03/03/14 11:27am

Today marks the third day of Losar, a lunar New Year festival that’s celebrated as much in the Himalayas themselves as it is in Himalayan (aka Jackson) Heights. In order to help you get into the spirit of the 15-day celebration of the Year of the Wood Horse, here’s a list of my favorite Tibetan and Nepalese dishes in the neighborhood.

GOATSUKUTI

Photo: Elyse Pasquale/Foodie International

1. Goat Sukuti at Dhaulagiri Kitchen
“Oh, we have buffalo and goat sukuti too,” Kamala Gauchan the matriarch of this shoebox-sized Nepali gem told me a few weeks ago. I almost fell out of my chair when she said the types of this traditional jerky went beyond beef. And then I tasted the goat version. I’d be lying if I said I fell out of my chair, but it is absolutely amazing. Drying the meat has concentrated the goat flavor to such a degree that it almost tastes like cheese. Served in a spicy sauce—a Nepali ragu if you will—as part of a thali it is simply lovely.  37-38 72nd St., Jackson Heights

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02/18/14 12:26pm
KOTHEMOMO1

These thick-skinned beauties are perfect on a winter’s day.

At the end of the day momos are just beef dumplings and I will never ever get as excited about them as folks from the Himalayan diaspora do. There are now more than a dozen restaurants and four food trucks in Jackson Heights that serve them. Momos are to Tibetans and Nepalese as hamburgers are to Americans—a national dish that evokes gatherings with family and friends. “What’s the big deal about a hamburger?” I imagine a Tibetan saying. “It’s just two pieces of bread with ground beef in between.”  But enough momo musing. I’m here to tell you I’ve discovered a momo that is the very essence of winter comfort food: the kothe momo. (more…)

01/31/14 10:51am

GOLDENCNY

Gong Xi Fa Cai! The year of the Wood Horse is upon us. To aid in your celebration of the 15-day Chinese New Year, here’s  a short list of some of my favorite dishes in what I humbly consider to be the tastiest Chinatown in America.

FURUNCORN

Fu Run’s festive looking golden corn pancake.

1. Golden Corn Pancake, Fu Run
The granddaddy of Dongbei cookery in Flushing is best known for the Muslim lanb chop, but it’s specials, like the festive looking huang jin yu mi lao, or golden corn pancake ($15.95) that keep me coming back. Despite the name it’s not stack of hoe cakes, but rather some lovely fried corn croquettes. The loosely bound kernels are interspersed with carrots and peas and laid out in a star pattern. Other standout specials include the spicy fried crabs. Fu Run, 40-09 Prince St, Flushing, 718-321-1363 (more…)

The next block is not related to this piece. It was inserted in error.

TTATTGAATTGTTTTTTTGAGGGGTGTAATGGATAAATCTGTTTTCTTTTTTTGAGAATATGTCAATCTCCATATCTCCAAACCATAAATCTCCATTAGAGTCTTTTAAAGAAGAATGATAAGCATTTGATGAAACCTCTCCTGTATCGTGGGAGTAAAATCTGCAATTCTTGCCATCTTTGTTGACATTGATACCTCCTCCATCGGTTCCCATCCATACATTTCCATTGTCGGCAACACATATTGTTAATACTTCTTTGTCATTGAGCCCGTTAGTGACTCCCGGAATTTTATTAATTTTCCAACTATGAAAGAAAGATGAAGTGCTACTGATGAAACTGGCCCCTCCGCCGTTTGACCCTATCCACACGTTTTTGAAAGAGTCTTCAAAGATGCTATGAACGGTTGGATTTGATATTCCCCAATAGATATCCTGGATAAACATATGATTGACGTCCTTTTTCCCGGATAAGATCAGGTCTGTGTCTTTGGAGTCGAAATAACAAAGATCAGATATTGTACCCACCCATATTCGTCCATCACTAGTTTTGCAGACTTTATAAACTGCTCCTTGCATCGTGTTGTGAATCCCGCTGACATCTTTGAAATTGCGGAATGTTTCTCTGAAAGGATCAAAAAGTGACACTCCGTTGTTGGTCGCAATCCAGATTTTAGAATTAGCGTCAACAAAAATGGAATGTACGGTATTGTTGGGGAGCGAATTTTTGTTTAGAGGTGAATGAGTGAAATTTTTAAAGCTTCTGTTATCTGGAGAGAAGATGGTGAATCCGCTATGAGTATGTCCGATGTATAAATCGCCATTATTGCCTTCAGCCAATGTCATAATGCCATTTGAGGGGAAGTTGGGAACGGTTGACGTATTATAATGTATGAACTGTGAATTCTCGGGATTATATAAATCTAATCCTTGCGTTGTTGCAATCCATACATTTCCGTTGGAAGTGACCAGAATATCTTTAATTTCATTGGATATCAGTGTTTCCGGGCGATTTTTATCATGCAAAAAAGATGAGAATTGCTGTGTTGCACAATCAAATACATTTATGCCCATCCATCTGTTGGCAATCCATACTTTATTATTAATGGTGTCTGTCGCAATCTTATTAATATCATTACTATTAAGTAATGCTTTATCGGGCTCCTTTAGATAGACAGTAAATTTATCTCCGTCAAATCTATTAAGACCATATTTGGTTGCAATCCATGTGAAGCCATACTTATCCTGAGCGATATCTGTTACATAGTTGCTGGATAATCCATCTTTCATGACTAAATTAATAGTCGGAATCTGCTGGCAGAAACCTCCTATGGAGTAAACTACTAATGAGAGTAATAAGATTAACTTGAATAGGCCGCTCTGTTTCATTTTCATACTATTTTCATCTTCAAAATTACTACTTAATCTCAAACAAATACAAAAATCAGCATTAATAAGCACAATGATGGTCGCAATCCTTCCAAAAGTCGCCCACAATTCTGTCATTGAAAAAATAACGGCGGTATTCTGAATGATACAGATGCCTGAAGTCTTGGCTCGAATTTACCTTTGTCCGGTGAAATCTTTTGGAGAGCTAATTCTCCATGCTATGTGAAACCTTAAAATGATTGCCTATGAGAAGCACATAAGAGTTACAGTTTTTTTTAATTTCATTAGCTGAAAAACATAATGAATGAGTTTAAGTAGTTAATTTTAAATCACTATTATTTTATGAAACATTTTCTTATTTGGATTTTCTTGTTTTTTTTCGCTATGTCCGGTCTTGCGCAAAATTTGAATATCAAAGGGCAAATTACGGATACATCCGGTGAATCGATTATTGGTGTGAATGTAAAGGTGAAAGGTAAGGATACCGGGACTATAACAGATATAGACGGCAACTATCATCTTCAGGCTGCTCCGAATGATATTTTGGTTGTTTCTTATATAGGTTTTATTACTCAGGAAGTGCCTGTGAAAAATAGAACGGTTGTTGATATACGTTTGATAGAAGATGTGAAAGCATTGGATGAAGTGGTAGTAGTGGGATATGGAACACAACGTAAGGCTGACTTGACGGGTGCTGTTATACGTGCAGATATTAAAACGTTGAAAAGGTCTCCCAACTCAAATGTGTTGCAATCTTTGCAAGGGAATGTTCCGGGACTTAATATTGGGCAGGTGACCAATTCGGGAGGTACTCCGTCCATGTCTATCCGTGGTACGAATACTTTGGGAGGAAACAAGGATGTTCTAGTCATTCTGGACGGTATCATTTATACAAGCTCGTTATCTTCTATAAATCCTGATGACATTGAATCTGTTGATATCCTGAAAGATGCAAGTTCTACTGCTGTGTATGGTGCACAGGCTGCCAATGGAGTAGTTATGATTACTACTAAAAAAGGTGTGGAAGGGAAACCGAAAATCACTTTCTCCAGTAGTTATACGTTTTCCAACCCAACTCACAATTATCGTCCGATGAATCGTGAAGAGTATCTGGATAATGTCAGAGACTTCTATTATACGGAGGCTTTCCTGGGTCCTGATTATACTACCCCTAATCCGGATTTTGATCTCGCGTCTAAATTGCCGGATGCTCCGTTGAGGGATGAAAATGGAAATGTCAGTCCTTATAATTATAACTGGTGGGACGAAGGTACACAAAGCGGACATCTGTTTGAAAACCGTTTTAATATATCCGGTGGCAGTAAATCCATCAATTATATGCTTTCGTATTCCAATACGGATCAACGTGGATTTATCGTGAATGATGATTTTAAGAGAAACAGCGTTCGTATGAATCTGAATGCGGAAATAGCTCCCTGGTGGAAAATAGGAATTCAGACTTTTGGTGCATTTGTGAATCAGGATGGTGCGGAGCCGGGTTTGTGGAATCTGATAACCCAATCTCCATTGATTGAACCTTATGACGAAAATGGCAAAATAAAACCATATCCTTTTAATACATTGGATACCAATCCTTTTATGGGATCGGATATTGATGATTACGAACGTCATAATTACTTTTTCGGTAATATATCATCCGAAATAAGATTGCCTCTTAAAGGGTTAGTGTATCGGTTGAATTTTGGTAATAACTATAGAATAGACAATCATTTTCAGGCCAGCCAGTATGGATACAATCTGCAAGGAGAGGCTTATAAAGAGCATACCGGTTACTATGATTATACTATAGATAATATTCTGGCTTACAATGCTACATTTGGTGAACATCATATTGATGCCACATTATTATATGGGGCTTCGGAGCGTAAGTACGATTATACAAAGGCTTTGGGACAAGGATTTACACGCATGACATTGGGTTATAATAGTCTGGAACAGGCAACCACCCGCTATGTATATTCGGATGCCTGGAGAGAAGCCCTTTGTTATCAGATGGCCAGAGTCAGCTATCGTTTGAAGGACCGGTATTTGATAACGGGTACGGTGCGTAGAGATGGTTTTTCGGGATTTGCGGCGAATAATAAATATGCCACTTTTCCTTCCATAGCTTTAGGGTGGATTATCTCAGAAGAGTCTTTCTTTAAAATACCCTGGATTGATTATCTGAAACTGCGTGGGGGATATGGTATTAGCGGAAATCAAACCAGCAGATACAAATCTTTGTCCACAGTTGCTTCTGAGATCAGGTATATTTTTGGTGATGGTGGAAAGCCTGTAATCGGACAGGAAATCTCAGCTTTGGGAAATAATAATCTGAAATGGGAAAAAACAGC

12/30/13 2:50pm

As 2013 draws to a close rather than offer up a list of resolutions—less chips more gym, save money, etc.—C+M offers a list of 20 of our favorite posts, a highlight reel of the year that was. Let the mostly Queens-focused cavalcade of offal, sandwiches, mashups, secret eats and deliciousness begin.

Crazy Crab’s Yunnan special sliced pork salad.

1. Best use of Pig Face
Crazy Crab’s Yunnanese pig face salad is a spicy sour, salty, and unabashedly funky showcase for swatches of cool, slightly chewy pig skin.

2. Best Fizzy Water for Gluttons
Apart from being the preferred beverage of Cosmonaut Yuri Gagarin the selling point of Borjomi, a Georgian sparkling mineral water, is that it “Gets rid of unnecessaries,” or as expressed in more forthright language elsewhere on the company web site, “Borjomi also improves functioning of intestines and supports slag excretion.”

3. Flushing’s Cheapest Veggie Burger
The $1.25 cài bĭng at Super Snack, a counter just outside Golden Shopping Mall is packed with crunchy piquant mustard greens and is as fine a snack as any.

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10/25/13 11:11am
The stewed oxtail lunch special at Liang’s.

The stewed oxtail lunch special at Liang’s.

Can you give me a recommendation for a place in Queens to eat oxtails?
Paul Z., Bayside,N.Y.

There are many good West Indian places to eat oxtails in Queens, but I suggest that you go Chinese. The stewed oxtail over rice special at Liang’s Kitchen (133-51 39th Ave., Flushing, 347-506-0115) is quite lovely. For a spicier approach I highly recommend the oxtail and hand ripped noodles at Biang! (41-10 Main St., Flushing,  718-888-7713.)